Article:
Russia Imposes Sanctions on Germany and Other EU Members
The European Union imposed sanctions on Russia in October following the poison attack on opposition politician Aleksej Navalny. Russia has now reacted with sanctions of its own.
The Kremlin’s sanctions include entry bans for representatives from Germany and other EU countries. The Russian Foreign Ministry said it had decided to “extend the list of representatives of EU member states who are banned from entering the Russian Federation.”
The Navalny Poisoning
Navalny was poisoned in August with a chemical nerve agent developed in Russia by the Novichok group. For this reason, the EU issued sanctions against senior members of the Russian government in October. The sanctions included targeted restrictions against the first deputy head of the presidential administration Sergei Kiriyenko, director of the domestic intelligence service Alexander Bortnikow and against two deputy defense ministers.
The EU sanctions include entry bans and asset freezes. In addition, Europeans are no longer allowed to do business with those affected.
Lavrov Hinted at Russian Counter-Sanctions in November
Russian Foreign Minister Sergei Lavrov then announced potential counter-sanctions in November. At a press conference, he had said: “Because Germany was the locomotive for the EU sanctions in connection with Navalny and because the sanctions affect senior employees of the Russian presidential administration, our answer will mirror it.” He also announced sanctions for France.
Germany has repeatedly called on Russia to investigate and explain the attempt on Navalny’s life. Russia, on the other hand, has denounced the EU’s accusations against them as baseless.
Details on Russia’s Sanctions
According to the Foreign Office in Berlin, the Russian sanctions that have now been issued include “entry bans on German government agencies”. Meanwhile, the German government believes that the measures are “unjustified”.
“We continue to call on Russia to clarify the use of a chemical warfare agent on Russian territory against a Russian citizen,” the foreign office said.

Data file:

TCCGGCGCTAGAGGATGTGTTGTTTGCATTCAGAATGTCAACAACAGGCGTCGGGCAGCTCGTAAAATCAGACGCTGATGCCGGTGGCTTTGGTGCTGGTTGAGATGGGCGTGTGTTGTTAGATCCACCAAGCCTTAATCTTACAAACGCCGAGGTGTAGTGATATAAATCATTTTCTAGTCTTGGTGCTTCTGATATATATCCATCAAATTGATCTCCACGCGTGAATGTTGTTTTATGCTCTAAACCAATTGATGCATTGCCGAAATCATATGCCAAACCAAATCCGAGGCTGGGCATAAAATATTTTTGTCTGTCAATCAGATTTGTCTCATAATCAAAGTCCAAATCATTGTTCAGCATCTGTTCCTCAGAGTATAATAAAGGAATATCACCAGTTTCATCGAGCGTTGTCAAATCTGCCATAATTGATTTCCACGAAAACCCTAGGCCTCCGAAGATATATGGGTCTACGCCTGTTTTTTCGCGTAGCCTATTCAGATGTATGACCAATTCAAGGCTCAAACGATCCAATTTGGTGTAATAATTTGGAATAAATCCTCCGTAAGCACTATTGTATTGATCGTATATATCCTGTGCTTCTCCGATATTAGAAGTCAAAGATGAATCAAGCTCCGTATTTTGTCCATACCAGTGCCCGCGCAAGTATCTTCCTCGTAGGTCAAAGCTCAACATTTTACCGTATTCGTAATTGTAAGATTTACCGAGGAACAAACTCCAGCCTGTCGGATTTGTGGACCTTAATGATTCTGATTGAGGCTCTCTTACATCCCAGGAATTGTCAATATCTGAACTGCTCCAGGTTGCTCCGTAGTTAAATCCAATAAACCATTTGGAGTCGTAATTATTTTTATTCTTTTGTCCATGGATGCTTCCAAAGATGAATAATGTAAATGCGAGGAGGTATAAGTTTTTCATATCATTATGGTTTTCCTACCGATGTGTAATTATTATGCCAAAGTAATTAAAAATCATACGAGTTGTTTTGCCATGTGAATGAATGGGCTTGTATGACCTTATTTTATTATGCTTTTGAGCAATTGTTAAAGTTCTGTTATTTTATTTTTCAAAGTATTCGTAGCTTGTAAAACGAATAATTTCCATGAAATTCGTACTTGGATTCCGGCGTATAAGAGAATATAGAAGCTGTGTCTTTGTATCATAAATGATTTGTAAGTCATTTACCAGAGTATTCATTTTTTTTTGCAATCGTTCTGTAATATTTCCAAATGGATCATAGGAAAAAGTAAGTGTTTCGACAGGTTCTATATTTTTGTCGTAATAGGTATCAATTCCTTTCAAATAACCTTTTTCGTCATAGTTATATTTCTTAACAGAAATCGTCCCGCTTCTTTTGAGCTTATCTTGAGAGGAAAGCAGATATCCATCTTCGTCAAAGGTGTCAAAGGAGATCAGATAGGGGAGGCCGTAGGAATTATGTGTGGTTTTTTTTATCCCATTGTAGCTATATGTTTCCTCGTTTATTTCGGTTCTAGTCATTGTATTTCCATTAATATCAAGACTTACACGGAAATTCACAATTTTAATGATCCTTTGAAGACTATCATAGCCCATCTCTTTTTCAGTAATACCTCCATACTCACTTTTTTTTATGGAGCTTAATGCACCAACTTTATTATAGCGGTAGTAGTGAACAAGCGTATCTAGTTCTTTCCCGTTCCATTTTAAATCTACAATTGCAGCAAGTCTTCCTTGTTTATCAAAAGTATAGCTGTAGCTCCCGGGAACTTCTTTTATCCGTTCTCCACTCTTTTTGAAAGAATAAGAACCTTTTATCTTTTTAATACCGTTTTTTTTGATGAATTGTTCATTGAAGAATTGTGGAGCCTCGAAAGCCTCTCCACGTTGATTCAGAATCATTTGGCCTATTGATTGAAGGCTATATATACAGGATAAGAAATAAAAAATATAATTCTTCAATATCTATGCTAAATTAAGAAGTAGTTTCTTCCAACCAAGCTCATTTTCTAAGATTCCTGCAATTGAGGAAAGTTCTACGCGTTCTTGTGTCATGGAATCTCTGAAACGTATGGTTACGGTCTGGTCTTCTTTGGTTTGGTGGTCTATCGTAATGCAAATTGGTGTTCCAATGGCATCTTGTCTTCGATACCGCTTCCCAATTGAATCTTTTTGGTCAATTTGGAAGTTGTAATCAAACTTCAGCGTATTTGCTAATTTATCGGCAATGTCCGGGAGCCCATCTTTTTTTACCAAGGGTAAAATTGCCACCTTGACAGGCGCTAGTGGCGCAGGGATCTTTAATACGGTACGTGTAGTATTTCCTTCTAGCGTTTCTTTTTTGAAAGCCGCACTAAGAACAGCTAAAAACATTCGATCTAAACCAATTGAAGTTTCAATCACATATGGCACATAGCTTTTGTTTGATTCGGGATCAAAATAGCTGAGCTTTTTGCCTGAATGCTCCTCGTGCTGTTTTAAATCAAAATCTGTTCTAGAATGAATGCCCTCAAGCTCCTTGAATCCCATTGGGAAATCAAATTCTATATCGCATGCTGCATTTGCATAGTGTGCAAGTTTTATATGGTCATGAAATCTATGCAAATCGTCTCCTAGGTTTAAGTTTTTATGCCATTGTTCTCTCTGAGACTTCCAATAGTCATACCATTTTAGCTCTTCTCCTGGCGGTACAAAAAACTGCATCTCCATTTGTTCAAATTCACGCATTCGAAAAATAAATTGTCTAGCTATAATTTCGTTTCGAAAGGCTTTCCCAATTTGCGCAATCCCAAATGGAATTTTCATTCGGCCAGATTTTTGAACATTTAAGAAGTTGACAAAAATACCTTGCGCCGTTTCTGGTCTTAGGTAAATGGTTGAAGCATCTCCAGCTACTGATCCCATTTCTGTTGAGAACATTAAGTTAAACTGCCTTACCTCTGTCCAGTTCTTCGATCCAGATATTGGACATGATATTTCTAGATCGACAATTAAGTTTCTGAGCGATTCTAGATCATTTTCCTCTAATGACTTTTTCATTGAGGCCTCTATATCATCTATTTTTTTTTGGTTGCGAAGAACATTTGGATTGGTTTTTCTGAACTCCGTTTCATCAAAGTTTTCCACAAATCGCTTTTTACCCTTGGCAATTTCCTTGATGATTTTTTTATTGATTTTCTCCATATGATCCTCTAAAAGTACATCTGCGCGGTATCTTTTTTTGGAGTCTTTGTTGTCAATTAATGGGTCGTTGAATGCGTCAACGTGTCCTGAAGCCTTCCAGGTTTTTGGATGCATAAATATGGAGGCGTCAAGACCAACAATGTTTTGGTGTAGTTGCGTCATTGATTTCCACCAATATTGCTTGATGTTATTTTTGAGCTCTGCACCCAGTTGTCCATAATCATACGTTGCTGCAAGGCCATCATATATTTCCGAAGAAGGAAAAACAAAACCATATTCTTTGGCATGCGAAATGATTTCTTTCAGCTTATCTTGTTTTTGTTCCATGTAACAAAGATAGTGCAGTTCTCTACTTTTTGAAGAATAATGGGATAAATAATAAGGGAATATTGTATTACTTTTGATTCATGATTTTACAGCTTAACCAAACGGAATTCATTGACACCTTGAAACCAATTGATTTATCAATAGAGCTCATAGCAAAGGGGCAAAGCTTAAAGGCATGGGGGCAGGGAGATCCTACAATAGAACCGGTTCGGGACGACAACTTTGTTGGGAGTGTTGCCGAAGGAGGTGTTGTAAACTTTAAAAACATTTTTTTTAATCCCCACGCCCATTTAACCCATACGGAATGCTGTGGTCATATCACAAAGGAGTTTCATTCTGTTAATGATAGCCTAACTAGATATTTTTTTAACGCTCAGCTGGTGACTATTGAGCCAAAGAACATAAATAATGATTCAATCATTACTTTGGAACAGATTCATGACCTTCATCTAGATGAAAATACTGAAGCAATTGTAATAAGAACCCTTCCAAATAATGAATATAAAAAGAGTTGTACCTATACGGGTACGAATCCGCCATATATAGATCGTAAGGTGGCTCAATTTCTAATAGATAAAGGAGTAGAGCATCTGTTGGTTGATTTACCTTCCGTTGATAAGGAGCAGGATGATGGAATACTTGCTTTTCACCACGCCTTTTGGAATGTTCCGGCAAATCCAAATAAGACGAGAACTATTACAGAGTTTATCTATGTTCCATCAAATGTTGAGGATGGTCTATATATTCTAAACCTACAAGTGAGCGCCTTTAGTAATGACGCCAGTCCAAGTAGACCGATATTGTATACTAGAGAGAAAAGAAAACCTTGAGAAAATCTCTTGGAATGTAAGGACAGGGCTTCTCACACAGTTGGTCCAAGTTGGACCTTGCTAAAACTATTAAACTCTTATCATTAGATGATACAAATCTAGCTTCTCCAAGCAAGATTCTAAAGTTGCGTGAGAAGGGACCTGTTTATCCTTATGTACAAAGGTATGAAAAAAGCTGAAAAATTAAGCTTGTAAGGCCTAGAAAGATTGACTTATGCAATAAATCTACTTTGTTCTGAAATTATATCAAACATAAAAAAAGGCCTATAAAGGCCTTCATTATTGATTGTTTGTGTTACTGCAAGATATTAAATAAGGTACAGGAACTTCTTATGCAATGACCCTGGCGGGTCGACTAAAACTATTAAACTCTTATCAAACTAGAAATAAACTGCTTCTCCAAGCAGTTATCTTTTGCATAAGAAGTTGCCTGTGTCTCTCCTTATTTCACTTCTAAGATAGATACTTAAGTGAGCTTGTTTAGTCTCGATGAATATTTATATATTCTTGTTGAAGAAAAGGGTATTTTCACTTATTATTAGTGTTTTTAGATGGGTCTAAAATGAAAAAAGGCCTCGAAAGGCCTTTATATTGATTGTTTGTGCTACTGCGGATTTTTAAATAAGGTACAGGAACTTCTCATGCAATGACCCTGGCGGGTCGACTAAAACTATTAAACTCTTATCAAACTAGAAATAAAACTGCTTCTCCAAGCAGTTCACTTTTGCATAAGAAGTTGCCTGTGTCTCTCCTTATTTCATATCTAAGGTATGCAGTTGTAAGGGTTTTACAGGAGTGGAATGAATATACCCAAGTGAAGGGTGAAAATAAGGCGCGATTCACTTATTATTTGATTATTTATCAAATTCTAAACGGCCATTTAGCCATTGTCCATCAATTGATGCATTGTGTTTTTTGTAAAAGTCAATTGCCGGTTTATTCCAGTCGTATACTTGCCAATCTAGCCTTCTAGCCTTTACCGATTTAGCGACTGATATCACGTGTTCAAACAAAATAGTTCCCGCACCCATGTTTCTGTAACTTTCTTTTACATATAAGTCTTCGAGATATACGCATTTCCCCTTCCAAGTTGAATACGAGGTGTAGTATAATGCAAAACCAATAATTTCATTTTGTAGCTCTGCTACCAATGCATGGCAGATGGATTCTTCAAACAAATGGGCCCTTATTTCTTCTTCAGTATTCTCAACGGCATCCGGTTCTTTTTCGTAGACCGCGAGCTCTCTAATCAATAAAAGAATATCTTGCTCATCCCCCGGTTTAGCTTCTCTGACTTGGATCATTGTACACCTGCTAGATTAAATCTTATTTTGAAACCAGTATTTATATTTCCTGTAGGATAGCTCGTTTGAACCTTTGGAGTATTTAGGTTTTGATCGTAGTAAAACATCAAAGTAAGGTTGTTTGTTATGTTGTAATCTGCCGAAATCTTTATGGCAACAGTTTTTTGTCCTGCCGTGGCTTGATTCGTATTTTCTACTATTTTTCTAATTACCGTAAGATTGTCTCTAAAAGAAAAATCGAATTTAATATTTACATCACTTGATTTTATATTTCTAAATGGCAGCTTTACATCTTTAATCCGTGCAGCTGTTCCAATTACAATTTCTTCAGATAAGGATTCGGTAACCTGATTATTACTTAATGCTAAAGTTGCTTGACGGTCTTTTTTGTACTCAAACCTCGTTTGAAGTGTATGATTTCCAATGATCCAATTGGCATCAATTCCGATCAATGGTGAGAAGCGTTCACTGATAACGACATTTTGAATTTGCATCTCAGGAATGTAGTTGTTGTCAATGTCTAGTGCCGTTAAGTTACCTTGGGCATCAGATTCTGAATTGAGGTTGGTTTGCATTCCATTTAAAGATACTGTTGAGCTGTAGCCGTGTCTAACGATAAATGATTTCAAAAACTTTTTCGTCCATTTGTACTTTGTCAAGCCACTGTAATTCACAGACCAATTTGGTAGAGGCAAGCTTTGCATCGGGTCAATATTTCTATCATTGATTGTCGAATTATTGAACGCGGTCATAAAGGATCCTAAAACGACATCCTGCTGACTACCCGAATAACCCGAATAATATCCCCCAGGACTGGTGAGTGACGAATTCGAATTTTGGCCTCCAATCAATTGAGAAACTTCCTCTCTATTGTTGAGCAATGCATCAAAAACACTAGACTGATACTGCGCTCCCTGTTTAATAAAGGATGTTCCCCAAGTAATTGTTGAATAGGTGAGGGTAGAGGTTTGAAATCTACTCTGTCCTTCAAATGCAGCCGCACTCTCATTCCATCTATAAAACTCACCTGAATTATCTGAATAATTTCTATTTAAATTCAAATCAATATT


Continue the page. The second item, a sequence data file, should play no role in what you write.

It is still unknown who exactly these sanctions will hit on the German side. Likely, the persons concerned will only notice punitive measures upon entry, a common practice by Russia.
The Moscow Foreign Ministry previously invited the chargé d’affaires of the German embassy and representatives of the embassies of France and Sweden to an interview to inform them about the sanctions.
Russia’s Past Actions
Russia had already responded to sanctions by the EU and other countries following a poison attack on former double agent Sergej Skripal in Great Britain with similar counter-sanctions in 2018.
Meanwhile, the attack on Navalny continues to cause waves: Navalny said on Monday that an employee of the Russian domestic intelligence service, FSB, whom he had contacted under a false name, had admitted that he was involved in the poison attack.
The opposition leader published a recording of a phone call on December 14 in which he posed as an assistant to the head of the Russian Security Council in order to gain the man’s trust.
The FSB described the phone call as a fake and a “planned provocation” to discredit it. An investigation is reportedly being launched.
Russia Says it is the Victim of a Geopolitical Hit Job
The Russian Ministry of Foreign Affairs also said that confidence in the Organization for the Prohibition of Chemical Weapons (OPCW) had fallen further because it was again “hostage” to those who used them for geopolitical interests.
In October, the OPCW had detected the poisoning of Navalny with a neurotoxin from the Novitschok group, and thus confirmed the results of laboratories in Germany, France, and Sweden.
Navalny collapsed on a domestic flight in Siberia in August. In the now published phone call, the alleged FSB man said that the poison was attached to the inside of Nawalny’s underpants. The 44-year-old opposition member probably only survived because the flight did not last long enough, and paramedics quickly took care of him.
Several media outlets published research in the past week that alleged that at least eight Russian intelligence agents had attacked Navalny. Only last week, President Vladimir Putin spoke of his sharpest critic but ruled out poisoning via Russian intelligence officials. Navalny has repeatedly referred to the Kremlin chief as the mastermind behind the attempted murder.